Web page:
Let’s hope that the agreement on an EU plan to help Greece, reached yesterday at the European Summit, will serve to reconcile our Greek and German friends.
Germany appeared to take a decisive step back from her traditional post-war role as paymaster of Europe today when Chancellor Angela Merkel issued harsh words on the prospect of a European bailout for the crippled Greek economy.
During the government’s debate on the 2010 budget she warned against premature European action which might not actually solve Greece’s problems in the long term and could also actually weaken the Euro further, and stated that a rash show of solidarity was not the right solution.
In addition she expressed her support for Finance Minister Wolfgang Schäuble’s idea of putting together an agreement which would be able to exclude future persistent offenders from the Eurozone as a last resort. According to her, current provisions are not sufficient to deal with a situation where a Eurozone country is on the brink of insolvency. She believes a new agreement is crucial for future cooperation.
This reluctance to pay out to Greece seems at odds with Germany’s usual role as financial martyr to the EU cause. So is the Federal Republic’s long-term love affair with all things EU showing signs of fatigue?
Or is Angie merely trying to placate her public, who, during times of financial uncertainty at home, certainly don’t want to be dishing out the Euros to those abroad?!
Indeed, behind her stern stance towards a rapid rescue for Greece surely lies a genuine concern for and continued commitment to the success of the currency union.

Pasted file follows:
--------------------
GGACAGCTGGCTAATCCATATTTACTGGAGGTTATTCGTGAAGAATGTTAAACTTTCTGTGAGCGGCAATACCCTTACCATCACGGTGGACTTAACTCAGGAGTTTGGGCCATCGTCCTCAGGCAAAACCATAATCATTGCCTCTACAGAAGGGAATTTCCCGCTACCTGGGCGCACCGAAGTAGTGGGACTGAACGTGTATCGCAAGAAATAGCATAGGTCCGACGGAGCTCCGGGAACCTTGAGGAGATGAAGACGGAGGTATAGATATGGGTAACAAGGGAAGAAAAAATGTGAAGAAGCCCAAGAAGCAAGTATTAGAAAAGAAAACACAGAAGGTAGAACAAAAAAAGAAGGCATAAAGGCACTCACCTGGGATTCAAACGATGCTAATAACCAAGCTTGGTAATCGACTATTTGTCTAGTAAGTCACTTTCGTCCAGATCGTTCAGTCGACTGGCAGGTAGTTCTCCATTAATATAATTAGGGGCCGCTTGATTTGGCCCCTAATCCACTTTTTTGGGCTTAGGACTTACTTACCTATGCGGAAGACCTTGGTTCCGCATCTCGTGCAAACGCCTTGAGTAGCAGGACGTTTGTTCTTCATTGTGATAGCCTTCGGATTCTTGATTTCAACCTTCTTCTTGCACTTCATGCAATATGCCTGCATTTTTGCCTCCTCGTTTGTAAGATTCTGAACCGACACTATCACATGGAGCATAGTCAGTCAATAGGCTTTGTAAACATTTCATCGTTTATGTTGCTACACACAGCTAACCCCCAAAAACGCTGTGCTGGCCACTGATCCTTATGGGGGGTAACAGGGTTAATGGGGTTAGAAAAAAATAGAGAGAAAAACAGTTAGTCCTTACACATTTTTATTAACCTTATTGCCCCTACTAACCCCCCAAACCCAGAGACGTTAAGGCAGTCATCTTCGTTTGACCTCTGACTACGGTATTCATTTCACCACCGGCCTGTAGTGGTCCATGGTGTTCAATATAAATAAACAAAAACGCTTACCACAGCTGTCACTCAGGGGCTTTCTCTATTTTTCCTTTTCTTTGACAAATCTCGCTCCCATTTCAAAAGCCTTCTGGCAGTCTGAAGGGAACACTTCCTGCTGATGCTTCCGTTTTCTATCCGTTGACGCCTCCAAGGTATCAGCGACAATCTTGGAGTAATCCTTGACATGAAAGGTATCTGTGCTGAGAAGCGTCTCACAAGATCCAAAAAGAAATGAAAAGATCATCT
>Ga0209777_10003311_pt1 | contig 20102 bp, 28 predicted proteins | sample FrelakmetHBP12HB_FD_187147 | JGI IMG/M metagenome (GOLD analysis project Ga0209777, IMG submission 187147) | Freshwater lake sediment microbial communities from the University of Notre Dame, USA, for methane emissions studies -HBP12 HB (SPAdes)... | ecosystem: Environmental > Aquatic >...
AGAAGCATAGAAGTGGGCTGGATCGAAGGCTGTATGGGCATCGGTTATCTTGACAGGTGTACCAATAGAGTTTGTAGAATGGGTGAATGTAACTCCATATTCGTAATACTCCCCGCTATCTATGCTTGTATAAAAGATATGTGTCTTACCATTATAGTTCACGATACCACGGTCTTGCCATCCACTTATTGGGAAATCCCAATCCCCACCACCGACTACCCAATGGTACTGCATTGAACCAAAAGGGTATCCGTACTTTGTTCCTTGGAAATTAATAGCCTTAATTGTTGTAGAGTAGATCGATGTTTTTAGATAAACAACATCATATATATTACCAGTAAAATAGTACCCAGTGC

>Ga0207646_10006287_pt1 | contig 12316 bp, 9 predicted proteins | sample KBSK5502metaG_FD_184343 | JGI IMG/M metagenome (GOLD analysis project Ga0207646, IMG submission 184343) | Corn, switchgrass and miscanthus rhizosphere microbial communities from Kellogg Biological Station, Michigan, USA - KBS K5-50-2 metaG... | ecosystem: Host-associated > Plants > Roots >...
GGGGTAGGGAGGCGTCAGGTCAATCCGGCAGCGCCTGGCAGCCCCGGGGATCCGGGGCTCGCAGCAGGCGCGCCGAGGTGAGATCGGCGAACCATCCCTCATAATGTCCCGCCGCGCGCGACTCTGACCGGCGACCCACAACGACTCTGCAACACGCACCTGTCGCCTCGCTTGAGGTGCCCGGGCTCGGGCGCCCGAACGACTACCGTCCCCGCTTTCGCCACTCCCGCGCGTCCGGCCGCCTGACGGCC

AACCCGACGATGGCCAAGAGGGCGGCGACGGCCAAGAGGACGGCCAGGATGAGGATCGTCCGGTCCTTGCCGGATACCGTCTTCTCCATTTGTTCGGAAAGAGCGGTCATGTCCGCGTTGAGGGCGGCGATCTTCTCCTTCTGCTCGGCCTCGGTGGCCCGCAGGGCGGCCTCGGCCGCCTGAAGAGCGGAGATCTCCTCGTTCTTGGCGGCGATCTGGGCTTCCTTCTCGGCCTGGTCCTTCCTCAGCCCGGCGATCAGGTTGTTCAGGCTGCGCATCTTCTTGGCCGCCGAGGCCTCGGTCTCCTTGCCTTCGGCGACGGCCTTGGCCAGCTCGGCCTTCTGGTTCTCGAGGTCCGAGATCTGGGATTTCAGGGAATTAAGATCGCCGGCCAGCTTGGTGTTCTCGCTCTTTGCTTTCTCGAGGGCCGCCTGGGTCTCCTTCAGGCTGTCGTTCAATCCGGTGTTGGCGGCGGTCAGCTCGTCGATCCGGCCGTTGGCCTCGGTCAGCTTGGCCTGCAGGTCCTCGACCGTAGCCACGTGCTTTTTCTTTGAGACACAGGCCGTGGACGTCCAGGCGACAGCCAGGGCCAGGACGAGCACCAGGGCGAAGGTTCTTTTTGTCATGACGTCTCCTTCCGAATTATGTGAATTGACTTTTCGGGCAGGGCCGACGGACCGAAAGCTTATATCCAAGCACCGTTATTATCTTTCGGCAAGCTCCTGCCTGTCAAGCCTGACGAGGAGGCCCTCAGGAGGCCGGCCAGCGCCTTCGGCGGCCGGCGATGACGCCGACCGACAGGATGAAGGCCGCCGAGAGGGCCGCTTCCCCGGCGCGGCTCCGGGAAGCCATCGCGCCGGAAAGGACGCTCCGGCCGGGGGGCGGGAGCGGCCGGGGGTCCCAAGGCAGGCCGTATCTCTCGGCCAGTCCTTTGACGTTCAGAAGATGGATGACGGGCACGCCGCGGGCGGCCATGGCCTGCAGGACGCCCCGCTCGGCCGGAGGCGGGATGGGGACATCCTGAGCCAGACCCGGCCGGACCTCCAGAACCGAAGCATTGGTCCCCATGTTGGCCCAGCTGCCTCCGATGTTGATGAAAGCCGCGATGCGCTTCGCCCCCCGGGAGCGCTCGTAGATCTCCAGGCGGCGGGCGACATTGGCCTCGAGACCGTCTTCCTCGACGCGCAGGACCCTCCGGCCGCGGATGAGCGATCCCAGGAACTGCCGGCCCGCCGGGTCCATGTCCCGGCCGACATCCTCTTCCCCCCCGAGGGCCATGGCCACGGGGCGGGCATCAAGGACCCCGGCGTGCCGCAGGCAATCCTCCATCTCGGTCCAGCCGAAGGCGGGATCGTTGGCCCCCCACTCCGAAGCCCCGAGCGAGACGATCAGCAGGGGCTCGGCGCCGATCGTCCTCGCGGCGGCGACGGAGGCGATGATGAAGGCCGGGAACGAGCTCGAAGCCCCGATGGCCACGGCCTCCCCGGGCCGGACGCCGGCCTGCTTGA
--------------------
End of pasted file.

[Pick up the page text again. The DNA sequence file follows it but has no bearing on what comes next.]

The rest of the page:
Keine Panik, Germany hasn’t given up on us yet!
It was bound to happen sooner or later. The fact that it is Greece will surprise few, but the sheer extent of the deficit and debt – 12.7% and touching €300 billion respectively – will have come as a nasty shock to fellow eurozone members.
At last week’s Summit EU leaders raced to show solidarity with Greece but refused to be drawn on what exactly they would do. Is a bail-out plan on the cards? Will Greece be asked to leave the eurozone? Will Germany have to dig into its ever-sparser pockets?
Greece has been accused of fiddling the books for the last few years, which may or may not be true, but what has been conveniently ignored is the contradiction at the heart of the Euro. Whilst eurozone monetary policy is regulated en bloc from the cosy headquarters of the European Central Bank (ECB) in Frankfurt am Main – 2400km from Athens – fiscal policy remains the sole responsibility of individual Member States.
Inevitably then, Member States are in a position to rack up huge debts if they wish, but then cannot play around with interest rates to rectify the figure. No-one is saying that EU Member States outside the eurozone are sitting pretty, but at least the Bank of England can respond to the UK’s own needs in a time of crisis. Whilst Greece burns, other eurozone members are showing signs of recovery, but how should the ECB balance out this tricky equation?
Meanwhile, Greeks are out on the streets demanding a halt to planned government cuts. The political heat is rising day-by-day, but let it not be said that this is not of the eurozone’s own making.
Meanwhile, eyes are already turning anxiously towards Spain, Portugal, Italy, and even France. Who would want to join the single currency now?